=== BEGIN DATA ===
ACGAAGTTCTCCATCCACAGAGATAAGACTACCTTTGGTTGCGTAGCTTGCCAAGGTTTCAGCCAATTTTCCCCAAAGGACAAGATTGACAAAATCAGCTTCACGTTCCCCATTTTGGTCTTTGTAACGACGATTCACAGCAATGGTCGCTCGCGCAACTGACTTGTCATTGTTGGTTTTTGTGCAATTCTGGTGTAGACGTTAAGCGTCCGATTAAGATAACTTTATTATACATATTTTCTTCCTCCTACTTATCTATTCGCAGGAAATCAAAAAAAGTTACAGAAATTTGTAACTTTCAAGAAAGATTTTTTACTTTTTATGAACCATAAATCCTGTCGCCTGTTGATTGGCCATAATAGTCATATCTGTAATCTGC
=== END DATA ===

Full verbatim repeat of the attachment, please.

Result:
ACGAAGTTCTCCATCCACAGAGATAAGACTACCTTTGGTTGCGTAGCTTGCCAAGGTTTCAGCCAATTTTCCCCAAAGGACAAGATTGACAAAATCAGCTTCACGTTCCCCATTTTGGTCTTTGTAACGACGATTCACAGCAATGGTCGCTCGCGCAACTGACTTGTCATTGTTGGTTTTTGTGCAATTCTGGTGTAGACGTTAAGCGTCCGATTAAGATAACTTTATTATACATATTTTCTTCCTCCTACTTATCTATTCGCAGGAAATCAAAAAAAGTTACAGAAATTTGTAACTTTCAAGAAAGATTTTTTACTTTTTATGAACCATAAATCCTGTCGCCTGTTGATTGGCCATAATAGTCATATCTGTAATCTGC